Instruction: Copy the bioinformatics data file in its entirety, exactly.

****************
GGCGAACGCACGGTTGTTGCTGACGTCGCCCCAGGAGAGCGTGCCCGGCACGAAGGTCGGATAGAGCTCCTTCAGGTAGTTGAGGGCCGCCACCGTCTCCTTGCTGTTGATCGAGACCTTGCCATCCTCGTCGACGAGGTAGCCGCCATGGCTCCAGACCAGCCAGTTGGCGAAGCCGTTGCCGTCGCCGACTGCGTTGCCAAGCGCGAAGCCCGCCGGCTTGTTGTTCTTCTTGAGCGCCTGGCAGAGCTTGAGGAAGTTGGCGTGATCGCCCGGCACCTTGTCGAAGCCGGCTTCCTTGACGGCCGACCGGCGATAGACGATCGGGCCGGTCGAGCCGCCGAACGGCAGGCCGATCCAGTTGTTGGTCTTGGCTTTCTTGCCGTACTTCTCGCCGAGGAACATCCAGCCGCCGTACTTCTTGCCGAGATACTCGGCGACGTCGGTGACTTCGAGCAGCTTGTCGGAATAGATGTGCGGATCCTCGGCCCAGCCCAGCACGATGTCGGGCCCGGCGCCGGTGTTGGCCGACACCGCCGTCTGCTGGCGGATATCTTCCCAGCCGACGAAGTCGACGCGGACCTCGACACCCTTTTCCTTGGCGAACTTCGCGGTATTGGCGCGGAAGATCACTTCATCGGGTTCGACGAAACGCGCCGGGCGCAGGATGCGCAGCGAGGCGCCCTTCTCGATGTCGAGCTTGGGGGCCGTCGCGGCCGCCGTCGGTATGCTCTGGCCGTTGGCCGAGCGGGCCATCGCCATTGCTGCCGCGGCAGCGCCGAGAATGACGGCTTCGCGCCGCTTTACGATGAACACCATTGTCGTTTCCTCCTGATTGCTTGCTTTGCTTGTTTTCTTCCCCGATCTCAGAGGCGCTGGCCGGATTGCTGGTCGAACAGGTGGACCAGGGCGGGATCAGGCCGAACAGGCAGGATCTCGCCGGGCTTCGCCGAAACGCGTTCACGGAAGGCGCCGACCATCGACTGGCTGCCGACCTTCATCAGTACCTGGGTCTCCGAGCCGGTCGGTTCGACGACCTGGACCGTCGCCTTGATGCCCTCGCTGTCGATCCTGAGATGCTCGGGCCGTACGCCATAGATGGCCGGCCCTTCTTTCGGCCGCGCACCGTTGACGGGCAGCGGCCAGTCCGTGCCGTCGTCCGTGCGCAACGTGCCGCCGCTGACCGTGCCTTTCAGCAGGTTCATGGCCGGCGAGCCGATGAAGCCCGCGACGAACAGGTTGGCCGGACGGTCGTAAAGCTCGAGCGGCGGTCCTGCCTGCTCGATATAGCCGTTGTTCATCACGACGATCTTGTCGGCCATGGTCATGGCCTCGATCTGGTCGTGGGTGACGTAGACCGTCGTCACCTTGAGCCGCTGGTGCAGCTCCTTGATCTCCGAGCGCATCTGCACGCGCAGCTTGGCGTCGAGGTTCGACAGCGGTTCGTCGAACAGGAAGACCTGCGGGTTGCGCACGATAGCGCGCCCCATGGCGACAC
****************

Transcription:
GGCGAACGCACGGTTGTTGCTGACGTCGCCCCAGGAGAGCGTGCCCGGCACGAAGGTCGGATAGAGCTCCTTCAGGTAGTTGAGGGCCGCCACCGTCTCCTTGCTGTTGATCGAGACCTTGCCATCCTCGTCGACGAGGTAGCCGCCATGGCTCCAGACCAGCCAGTTGGCGAAGCCGTTGCCGTCGCCGACTGCGTTGCCAAGCGCGAAGCCCGCCGGCTTGTTGTTCTTCTTGAGCGCCTGGCAGAGCTTGAGGAAGTTGGCGTGATCGCCCGGCACCTTGTCGAAGCCGGCTTCCTTGACGGCCGACCGGCGATAGACGATCGGGCCGGTCGAGCCGCCGAACGGCAGGCCGATCCAGTTGTTGGTCTTGGCTTTCTTGCCGTACTTCTCGCCGAGGAACATCCAGCCGCCGTACTTCTTGCCGAGATACTCGGCGACGTCGGTGACTTCGAGCAGCTTGTCGGAATAGATGTGCGGATCCTCGGCCCAGCCCAGCACGATGTCGGGCCCGGCGCCGGTGTTGGCCGACACCGCCGTCTGCTGGCGGATATCTTCCCAGCCGACGAAGTCGACGCGGACCTCGACACCCTTTTCCTTGGCGAACTTCGCGGTATTGGCGCGGAAGATCACTTCATCGGGTTCGACGAAACGCGCCGGGCGCAGGATGCGCAGCGAGGCGCCCTTCTCGATGTCGAGCTTGGGGGCCGTCGCGGCCGCCGTCGGTATGCTCTGGCCGTTGGCCGAGCGGGCCATCGCCATTGCTGCCGCGGCAGCGCCGAGAATGACGGCTTCGCGCCGCTTTACGATGAACACCATTGTCGTTTCCTCCTGATTGCTTGCTTTGCTTGTTTTCTTCCCCGATCTCAGAGGCGCTGGCCGGATTGCTGGTCGAACAGGTGGACCAGGGCGGGATCAGGCCGAACAGGCAGGATCTCGCCGGGCTTCGCCGAAACGCGTTCACGGAAGGCGCCGACCATCGACTGGCTGCCGACCTTCATCAGTACCTGGGTCTCCGAGCCGGTCGGTTCGACGACCTGGACCGTCGCCTTGATGCCCTCGCTGTCGATCCTGAGATGCTCGGGCCGTACGCCATAGATGGCCGGCCCTTCTTTCGGCCGCGCACCGTTGACGGGCAGCGGCCAGTCCGTGCCGTCGTCCGTGCGCAACGTGCCGCCGCTGACCGTGCCTTTCAGCAGGTTCATGGCCGGCGAGCCGATGAAGCCCGCGACGAACAGGTTGGCCGGACGGTCGTAAAGCTCGAGCGGCGGTCCTGCCTGCTCGATATAGCCGTTGTTCATCACGACGATCTTGTCGGCCATGGTCATGGCCTCGATCTGGTCGTGGGTGACGTAGACCGTCGTCACCTTGAGCCGCTGGTGCAGCTCCTTGATCTCCGAGCGCATCTGCACGCGCAGCTTGGCGTCGAGGTTCGACAGCGGTTCGTCGAACAGGAAGACCTGCGGGTTGCGCACGATAGCGCGCCCCATGGCGACAC